Shortly after, he attended the celebration of the tribute to Luis de Góngora at the Seville Athenaeum along with several writers such as Lorca, Salinas or Dámaso Alonso. For the occasion, Alberti wrote Third Solitude (incomplete paraphrase) imitating the style of the baroque poet.
The following years were years of crisis: economic, existential, health … His inner conflict manifested itself in a book classified as surrealist entitled On the Angels, 1929. Also this year his play The Uninhabited Man is performed. There had already been an ideological evolution in him since the Dictatorship of Primo de Rivera, years in which he participates in student protests, supports the arrival of the Second Republic and joins the Communist party.
In 1933, at the Spanish Theater, Alberti gives a lecture entitled Popular Poetry in Spanish Lyrics, with songs and dances by La Argentinita, accompanied by Lorca at the piano.
In 1930, he meets the writer María Teresa León whom he marries and maintains a relationship of love and friendship. With her, in 1933 he founded the revolutionary magazine Octubre. From this date his poetry aims to shake consciences and improve the world. It was in this year when he published A Ghost Runs Through Europe or 13 Bands and 48 Stars. On May 6, 1933 at the Spanish Theater he gives a lecture entitled Popular Poetry in Spanish Lyrics, with songs and dances by Encarnación López Júlvez, La Argentinita, accompanied by Lorca at the piano. It is an act that aroused great expectation, even controversy because of the secondary role that Federico had played.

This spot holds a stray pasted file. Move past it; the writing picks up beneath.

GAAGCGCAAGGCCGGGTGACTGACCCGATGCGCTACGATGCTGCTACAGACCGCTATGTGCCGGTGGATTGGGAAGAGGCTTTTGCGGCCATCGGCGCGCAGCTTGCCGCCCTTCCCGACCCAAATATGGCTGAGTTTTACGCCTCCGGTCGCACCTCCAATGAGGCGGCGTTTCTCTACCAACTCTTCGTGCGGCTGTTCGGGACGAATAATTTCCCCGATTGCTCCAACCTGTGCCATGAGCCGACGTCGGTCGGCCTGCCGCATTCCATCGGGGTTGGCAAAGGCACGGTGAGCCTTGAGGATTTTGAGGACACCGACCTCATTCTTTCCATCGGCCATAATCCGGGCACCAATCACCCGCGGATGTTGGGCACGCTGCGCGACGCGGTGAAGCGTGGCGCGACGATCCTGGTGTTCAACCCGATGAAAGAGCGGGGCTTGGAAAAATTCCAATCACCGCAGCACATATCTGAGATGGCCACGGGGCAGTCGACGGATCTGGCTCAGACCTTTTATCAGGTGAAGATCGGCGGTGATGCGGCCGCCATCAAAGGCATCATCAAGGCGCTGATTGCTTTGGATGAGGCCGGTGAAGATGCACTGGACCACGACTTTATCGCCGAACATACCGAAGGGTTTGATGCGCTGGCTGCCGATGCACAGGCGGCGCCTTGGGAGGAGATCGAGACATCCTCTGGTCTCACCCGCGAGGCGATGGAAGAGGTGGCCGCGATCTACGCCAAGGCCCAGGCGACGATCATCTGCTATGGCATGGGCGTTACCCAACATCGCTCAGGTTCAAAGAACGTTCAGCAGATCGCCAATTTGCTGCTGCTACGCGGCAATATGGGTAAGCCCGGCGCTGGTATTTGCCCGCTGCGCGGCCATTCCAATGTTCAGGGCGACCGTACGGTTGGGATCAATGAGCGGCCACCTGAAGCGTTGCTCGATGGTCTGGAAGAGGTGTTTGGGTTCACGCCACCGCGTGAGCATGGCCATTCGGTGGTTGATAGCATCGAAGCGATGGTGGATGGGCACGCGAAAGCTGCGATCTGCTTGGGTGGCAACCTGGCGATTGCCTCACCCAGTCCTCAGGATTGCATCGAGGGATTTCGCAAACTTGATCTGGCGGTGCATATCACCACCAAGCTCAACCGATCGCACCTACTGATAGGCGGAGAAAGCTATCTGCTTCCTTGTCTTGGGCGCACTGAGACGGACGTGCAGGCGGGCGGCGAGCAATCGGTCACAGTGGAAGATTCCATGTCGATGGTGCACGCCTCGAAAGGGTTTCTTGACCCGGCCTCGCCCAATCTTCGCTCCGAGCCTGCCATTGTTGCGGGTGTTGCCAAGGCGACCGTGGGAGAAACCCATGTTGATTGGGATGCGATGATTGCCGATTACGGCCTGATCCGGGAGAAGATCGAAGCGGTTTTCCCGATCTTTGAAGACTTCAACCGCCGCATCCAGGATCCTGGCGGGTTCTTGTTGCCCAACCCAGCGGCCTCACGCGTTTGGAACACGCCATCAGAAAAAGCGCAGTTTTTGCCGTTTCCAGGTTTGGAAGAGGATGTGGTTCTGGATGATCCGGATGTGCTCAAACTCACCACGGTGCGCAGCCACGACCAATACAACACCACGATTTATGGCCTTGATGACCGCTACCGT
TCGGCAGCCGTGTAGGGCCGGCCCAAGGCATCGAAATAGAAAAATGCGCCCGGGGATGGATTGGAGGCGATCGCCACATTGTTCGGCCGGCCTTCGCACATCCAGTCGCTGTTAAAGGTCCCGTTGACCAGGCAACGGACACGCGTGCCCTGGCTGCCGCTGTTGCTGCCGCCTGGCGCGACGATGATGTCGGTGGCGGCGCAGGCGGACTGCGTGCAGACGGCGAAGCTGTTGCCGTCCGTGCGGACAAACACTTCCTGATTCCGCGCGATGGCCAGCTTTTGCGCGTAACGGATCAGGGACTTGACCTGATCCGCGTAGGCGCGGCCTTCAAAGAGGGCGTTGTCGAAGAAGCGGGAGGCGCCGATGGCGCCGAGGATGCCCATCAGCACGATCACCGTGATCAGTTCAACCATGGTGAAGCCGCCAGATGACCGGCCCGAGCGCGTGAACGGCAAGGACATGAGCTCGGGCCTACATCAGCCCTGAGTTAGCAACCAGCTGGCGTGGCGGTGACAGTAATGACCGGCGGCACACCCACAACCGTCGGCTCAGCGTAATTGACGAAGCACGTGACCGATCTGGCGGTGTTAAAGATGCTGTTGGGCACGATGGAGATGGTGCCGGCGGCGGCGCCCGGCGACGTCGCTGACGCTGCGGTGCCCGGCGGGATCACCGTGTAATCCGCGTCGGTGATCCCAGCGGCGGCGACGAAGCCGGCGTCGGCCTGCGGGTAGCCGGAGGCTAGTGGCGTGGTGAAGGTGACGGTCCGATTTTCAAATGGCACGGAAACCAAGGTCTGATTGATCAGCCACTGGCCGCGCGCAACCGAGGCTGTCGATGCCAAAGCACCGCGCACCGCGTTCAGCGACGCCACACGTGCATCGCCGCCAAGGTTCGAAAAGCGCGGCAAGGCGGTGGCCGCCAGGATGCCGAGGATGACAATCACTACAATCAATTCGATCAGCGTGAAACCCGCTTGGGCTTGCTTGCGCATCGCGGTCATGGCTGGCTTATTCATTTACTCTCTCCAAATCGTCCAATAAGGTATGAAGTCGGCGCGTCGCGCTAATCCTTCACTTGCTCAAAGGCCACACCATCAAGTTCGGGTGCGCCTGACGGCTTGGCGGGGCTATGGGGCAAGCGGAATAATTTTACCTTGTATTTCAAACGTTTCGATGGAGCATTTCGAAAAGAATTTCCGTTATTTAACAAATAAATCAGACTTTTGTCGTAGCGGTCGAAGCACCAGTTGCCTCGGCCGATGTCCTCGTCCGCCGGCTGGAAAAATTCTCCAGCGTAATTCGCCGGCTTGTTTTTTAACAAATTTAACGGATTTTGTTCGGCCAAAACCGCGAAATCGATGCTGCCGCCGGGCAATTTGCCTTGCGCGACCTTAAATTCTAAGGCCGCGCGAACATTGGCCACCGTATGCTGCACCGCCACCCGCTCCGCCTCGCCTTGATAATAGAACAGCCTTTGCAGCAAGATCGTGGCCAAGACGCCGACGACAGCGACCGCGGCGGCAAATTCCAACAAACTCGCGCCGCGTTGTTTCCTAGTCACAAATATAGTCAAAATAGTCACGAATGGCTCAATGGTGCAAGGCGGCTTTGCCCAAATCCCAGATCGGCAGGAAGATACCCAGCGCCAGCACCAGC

In 1936, the Civil War breaks out. Rafael and Maria Teresa were part of the Alliance of Antifascist Intellectuals. Both maintained a cultural and propagandist activity and received foreign writers and journalists visiting the country.They produced bulletins, manifestos and magazines such as El Mono azul and worked on the evacuation of the Prado Museum.
After the defeat of the Republic in 1939, they go into exile. They first moved to Paris where they collaborated with Radio Pirenaica. In March 1940, they arrived in Argentina, where their daughter Aitana was born. Later they passed through Chile and Rome. Fundamental books of this stage are Return of Far Livng (1952) or Rome, Danger to Pedestrians (1968).
Rafael Alberti returned from exile in 1977, after the death of the dictator. His political activity continued and he became a congressional member of the PCE, although he soon rejected the post.
During these years of democracy he participated again in the Spanish cultural life and will receive tributes and awards, for example the Cervantes Prize in 1983. As a convinced republican, he renounced the Prince of Asturias Award. In 1990, after being widowed, he married María Asunción Mateo. In 1999, he died in his hometown, after a life that began and ended with the twentieth century. His memoirs, entitled The Lost Grove I and II, are a fundamental testimony of someone who belonged to the so-called Silver Age of culture in Spain.